Everyone’s pain is different. Ask your physician or nurse what to expect. When your pain is controlled, chances are, you will recover faster. There are different medications that can reduce your pain. Don’t worry about getting “hooked” on pain medicines. Studies show that this is very rare – unless you already have a problem with drug abuse. Some medications are used “around the clock” while other medications are given only when you ask for them. Do not wait until the pain gets too bad to ask for medication. Your pain medication may be given in the form of “pills”, a “shot,” or injected through your IV line. There are times when more than one type of medicine is used together to relive your pain.

If you have any side effects such as constipation, nausea or itching, let your doctor or nurse know. In some cases, if you are having surgery or having baby, a PCA (patient controlled analgesia) or epidural infusion is used to control pain. Please discuss these methods in more detail with your doctor or nurse.

Infection Control

Harlingen Medical Center practices infection control to stop the spread of infection between patients, staff and visitors. Everyone plays a role in controlling infection in the hospital and can help by following these guidelines:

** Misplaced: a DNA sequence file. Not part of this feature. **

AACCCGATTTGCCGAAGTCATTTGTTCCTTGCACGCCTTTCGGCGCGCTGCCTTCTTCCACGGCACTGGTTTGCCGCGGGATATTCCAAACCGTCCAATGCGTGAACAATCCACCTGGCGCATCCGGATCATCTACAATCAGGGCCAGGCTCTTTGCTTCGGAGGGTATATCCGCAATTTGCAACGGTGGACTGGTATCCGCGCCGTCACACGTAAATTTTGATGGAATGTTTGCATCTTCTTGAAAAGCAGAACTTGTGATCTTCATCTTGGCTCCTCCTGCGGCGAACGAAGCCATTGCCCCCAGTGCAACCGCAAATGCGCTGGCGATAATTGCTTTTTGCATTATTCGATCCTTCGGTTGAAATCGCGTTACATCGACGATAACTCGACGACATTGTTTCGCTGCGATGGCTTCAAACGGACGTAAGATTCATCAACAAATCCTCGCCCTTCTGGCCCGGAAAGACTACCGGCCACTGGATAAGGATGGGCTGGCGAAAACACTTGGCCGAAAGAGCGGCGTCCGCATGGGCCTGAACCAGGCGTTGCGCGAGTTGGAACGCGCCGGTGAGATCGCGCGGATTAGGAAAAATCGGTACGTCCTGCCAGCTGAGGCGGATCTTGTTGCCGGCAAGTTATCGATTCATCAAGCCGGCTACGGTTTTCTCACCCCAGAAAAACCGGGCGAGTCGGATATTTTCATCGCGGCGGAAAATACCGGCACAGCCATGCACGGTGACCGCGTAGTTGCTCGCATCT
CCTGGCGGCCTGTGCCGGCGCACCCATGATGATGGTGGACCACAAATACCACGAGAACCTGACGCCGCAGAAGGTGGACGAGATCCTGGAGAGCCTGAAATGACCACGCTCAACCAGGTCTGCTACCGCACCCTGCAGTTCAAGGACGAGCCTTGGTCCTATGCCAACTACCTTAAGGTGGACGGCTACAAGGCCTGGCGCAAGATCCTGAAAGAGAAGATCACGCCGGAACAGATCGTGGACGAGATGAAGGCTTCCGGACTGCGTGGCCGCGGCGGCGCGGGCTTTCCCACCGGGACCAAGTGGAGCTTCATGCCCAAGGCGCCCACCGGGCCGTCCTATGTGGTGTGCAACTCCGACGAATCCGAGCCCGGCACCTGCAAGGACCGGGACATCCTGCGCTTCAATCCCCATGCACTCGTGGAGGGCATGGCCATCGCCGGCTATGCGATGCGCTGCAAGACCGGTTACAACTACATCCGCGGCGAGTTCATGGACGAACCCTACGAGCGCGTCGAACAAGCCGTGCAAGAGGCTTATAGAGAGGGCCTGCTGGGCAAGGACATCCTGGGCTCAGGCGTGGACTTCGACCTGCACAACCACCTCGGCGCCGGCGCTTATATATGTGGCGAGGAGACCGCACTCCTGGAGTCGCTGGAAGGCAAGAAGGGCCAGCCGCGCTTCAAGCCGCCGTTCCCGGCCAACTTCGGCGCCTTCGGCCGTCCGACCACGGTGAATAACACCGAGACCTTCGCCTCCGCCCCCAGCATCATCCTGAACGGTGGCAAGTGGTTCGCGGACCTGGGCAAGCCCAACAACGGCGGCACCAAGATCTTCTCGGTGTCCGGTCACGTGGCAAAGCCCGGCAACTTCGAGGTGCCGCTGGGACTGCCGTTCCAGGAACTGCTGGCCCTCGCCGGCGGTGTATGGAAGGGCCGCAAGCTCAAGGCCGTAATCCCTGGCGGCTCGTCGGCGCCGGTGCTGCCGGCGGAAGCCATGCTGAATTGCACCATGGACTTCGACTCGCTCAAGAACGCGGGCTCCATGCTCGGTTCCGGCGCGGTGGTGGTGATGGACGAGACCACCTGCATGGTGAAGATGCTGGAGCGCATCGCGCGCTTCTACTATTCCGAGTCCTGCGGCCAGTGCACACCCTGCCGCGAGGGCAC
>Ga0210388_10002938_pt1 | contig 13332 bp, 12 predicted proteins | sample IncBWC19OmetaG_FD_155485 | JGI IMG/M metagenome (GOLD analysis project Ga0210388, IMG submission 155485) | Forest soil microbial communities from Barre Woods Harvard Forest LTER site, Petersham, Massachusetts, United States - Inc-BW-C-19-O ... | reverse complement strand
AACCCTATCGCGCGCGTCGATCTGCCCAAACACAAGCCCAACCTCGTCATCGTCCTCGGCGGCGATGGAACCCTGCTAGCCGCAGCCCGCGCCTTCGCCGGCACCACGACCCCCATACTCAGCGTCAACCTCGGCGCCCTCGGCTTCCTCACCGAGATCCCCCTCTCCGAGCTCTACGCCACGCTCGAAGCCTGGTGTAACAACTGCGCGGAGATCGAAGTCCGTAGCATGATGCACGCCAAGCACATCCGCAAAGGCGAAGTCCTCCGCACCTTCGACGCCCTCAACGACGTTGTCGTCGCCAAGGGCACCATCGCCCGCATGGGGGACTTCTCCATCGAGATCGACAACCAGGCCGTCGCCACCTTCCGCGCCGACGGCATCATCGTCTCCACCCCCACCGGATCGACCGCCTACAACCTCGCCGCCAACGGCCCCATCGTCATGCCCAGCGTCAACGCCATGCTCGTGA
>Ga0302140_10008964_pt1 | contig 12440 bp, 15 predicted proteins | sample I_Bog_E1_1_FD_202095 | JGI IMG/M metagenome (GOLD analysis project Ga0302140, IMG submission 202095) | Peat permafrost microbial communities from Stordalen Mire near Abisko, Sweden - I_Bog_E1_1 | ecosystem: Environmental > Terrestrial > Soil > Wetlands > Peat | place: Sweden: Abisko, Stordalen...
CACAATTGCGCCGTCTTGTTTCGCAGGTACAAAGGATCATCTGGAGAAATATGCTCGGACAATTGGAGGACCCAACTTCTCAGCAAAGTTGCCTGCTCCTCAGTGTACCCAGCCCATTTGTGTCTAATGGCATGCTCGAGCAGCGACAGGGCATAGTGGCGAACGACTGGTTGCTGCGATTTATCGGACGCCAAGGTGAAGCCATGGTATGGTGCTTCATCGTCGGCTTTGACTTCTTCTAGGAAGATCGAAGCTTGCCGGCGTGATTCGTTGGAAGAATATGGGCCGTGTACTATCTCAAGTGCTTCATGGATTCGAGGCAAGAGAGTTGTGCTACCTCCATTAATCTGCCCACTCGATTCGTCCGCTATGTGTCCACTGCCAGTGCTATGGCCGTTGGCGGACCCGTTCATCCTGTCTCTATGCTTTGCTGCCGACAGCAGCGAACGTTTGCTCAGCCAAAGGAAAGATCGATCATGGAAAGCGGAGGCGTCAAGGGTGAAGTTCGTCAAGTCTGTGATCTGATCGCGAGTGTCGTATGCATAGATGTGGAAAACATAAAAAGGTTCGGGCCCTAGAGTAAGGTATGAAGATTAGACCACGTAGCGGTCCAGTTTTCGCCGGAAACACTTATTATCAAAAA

Wash your hands. This is the single most important infection control measure you and anyone else can use. Wash with soap and water using vigorous friction. Wash your hands after using the restroom, before eating, and after touching an unclean area. Family and visitors should also wash their hands.

  • If you see any kind of soiling, please tell the staff so that it is cleaned.
  • Do not eat other people’s food. Do not share your food with anyone. Do not use anyone’s linens or hygiene items.
  • Your visitors and family should not visit when they are ill or have an infection.
  • If you are in “isolation” please follow the rules and ask that all your visitors do the same. This may require a visitor to wear gloves, a gown, or a mask when visiting. An instruction card on the door will inform you if these precautions are needed.